As most local brewers are fighting to beat each other over the head with highly-hopped big beers with high-IBUs, there isn’t much locally-produced beer to drink for those of us who prefer solid, malt-forward beers. I hope to fill that gap in the local beer scene and bring some more traditional styles to the “Made-In-Oregon”-friendly market.

My goal is to fuse traditional Irish- and English-style beers with Portland’s craft brew sensibilities. By studying classic Irish- and English-style beers, and reproducing them using locally available ingredients, I hope to bring a taste of the Emerald Isle home to Portland. I’ll also periodically offer variations enhanced with uniquely Oregon additions, as well as experimenting with traditional styles.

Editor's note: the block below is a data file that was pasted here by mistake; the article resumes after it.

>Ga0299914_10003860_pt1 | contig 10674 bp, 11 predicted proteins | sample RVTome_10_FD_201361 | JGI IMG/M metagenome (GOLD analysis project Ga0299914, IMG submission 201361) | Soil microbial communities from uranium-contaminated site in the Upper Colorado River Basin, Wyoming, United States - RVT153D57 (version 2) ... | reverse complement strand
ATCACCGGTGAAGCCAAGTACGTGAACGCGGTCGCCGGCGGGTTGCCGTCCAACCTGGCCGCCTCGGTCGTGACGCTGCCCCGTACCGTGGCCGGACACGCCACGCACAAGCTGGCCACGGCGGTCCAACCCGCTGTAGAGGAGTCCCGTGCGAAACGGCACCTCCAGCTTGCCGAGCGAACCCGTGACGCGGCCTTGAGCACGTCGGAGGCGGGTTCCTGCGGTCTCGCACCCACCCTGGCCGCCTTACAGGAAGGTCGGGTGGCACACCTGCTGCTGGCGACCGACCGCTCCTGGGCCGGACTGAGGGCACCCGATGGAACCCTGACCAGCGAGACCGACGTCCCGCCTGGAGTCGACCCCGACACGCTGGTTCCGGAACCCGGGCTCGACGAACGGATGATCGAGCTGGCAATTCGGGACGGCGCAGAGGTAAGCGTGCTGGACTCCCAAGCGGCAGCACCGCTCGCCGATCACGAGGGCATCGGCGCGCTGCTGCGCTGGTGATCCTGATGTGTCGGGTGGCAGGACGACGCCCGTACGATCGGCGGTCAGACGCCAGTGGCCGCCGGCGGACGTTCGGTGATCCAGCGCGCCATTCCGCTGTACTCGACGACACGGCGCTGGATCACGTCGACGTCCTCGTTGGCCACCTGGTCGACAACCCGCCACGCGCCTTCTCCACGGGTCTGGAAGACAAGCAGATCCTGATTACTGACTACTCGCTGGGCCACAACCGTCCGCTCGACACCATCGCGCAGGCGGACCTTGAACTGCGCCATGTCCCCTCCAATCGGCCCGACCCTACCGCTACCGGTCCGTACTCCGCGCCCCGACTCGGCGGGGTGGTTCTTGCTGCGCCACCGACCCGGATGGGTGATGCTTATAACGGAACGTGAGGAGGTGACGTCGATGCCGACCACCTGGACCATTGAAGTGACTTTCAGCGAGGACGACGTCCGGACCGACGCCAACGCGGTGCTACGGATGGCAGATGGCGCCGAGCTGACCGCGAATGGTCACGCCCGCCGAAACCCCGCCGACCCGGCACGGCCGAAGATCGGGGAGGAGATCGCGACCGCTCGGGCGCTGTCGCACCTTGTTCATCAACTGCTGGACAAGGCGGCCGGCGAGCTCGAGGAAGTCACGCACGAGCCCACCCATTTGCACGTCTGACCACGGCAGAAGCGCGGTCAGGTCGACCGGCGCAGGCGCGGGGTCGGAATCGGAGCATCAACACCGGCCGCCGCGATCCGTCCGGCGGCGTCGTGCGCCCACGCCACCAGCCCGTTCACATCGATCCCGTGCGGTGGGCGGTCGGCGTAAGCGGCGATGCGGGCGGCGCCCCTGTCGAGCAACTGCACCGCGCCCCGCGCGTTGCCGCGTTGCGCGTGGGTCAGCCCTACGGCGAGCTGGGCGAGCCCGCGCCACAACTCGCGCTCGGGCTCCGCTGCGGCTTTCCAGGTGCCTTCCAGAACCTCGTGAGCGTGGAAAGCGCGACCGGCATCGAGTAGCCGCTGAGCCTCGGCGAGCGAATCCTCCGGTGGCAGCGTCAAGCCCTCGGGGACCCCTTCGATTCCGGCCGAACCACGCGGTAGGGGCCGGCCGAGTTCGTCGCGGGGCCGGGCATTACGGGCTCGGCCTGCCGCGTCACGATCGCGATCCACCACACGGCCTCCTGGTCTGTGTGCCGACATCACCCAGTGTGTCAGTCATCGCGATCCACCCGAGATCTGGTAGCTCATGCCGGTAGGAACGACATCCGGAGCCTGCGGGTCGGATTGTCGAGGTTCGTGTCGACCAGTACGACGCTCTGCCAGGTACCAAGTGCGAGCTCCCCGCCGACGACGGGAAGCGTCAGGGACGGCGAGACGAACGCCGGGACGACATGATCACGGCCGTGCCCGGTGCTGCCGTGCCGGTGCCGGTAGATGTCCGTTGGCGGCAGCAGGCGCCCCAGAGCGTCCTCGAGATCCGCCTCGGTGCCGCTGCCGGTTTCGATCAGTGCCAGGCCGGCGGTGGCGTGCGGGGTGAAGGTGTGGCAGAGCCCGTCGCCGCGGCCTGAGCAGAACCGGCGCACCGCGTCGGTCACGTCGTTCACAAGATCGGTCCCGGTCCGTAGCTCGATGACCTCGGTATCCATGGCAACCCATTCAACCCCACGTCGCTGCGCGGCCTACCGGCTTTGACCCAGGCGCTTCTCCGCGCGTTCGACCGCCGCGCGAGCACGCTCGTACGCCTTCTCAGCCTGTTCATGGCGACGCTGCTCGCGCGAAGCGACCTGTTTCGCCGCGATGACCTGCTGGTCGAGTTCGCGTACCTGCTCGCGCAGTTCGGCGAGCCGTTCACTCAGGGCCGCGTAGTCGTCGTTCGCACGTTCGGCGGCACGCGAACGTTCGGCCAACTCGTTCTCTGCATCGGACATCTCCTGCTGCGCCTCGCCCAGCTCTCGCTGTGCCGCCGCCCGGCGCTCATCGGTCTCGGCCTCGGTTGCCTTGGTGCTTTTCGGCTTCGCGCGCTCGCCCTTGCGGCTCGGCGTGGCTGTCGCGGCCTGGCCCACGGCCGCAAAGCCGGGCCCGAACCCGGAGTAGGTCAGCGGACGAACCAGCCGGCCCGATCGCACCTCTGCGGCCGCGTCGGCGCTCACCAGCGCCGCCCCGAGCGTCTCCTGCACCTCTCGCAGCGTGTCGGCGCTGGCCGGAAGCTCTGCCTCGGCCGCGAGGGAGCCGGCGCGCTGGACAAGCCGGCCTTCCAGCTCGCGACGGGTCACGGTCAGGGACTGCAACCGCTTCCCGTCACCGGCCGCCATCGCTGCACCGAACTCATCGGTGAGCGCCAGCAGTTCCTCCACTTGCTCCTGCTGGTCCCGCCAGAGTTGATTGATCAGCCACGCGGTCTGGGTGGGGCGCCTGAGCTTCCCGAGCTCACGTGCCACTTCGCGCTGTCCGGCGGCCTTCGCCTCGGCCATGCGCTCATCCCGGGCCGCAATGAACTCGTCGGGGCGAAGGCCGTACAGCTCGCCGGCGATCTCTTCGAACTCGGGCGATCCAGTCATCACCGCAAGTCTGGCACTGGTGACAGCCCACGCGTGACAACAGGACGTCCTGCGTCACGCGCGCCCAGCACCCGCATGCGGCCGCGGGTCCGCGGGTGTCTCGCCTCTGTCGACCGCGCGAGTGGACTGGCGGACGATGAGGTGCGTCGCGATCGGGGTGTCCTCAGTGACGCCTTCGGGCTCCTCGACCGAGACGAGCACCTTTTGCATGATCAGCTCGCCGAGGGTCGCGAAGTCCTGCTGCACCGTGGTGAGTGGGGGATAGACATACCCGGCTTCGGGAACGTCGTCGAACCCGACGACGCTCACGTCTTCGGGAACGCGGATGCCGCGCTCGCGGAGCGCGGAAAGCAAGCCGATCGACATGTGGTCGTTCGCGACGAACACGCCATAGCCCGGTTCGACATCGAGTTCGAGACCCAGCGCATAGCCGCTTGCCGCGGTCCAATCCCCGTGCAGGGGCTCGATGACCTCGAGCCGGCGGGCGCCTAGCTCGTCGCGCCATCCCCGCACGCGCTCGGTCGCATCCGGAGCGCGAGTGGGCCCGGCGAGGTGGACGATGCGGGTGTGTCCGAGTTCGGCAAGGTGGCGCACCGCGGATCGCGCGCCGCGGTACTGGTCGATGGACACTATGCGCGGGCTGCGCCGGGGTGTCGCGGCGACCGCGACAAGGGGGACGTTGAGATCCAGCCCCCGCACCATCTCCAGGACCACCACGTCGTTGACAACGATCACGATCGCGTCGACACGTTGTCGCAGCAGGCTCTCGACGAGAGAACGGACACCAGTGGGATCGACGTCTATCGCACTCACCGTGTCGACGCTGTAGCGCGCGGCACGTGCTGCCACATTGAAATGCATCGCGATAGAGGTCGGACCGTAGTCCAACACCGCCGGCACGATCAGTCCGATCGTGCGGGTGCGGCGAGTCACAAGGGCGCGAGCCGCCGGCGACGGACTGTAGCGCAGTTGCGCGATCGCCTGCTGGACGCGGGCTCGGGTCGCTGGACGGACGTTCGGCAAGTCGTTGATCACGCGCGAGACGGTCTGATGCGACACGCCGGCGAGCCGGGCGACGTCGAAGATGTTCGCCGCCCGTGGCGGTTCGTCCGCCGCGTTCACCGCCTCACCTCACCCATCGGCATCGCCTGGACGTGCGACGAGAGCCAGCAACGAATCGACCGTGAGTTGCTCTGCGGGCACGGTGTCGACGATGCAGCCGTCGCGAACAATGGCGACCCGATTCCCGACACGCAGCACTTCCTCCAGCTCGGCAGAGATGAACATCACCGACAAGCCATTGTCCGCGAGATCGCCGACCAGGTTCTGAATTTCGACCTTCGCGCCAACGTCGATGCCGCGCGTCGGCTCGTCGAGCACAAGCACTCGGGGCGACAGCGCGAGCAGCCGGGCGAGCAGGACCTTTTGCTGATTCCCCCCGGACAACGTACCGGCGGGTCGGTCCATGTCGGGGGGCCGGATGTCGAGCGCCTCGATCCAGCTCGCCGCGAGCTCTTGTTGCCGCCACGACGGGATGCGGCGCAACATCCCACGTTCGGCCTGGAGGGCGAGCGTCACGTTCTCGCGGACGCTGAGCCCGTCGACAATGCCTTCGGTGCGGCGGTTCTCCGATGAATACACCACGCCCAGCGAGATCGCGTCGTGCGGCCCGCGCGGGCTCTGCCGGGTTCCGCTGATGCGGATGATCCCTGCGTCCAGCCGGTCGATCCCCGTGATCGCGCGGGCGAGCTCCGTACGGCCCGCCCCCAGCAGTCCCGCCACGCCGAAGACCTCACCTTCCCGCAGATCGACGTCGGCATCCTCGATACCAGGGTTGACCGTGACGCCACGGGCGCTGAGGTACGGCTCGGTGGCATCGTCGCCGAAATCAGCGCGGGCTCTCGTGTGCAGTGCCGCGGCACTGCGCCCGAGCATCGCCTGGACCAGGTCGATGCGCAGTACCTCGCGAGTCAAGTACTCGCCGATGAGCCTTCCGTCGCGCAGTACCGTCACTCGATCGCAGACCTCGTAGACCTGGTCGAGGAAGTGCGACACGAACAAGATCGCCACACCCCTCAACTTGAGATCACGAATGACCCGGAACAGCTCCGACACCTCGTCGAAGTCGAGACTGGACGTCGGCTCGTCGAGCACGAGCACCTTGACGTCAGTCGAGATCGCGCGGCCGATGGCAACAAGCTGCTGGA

My Beer Lab series is my experimental outlet. As I’m in the process of fine-tuning my base profile of recipes, I’ll be trying new variations on three primary styles of beer: Stouts, Bitters/Ales, and Reds. There’s still a lot that I don’t know about brewing, how different grains, hops, and yeast strains affect the final flavors, but I expect that going through this formal experimental process will help improve the recipes I already have, and give me ideas for new recipes to try.

5 Gallons to Glory!All of my beers so far have been brewed on a 5-gallon stovetop ‘Brew In A Bag’ (BIAB) setup. I start with a 6-gallon mash tun where I heat my strike water before adding the grains. I then move the grain bag to a drainable bucket over a 5-gallon kettle and sparge from my 3-gallon HLT. After the boil, I cool my wort in an ice bath before pitching into my 6-gallon glass carboy. After the yeast has done its job and my FG is where I want it, I move the wort to my bottling bucket and fill a number of flip-top growlers and crown-cap 12-ounce bottles for conditioning. It’s a mildly inefficient brewhouse, in all honesty, but hasn’t made a bad batch of beer yet and I’m only improving from here.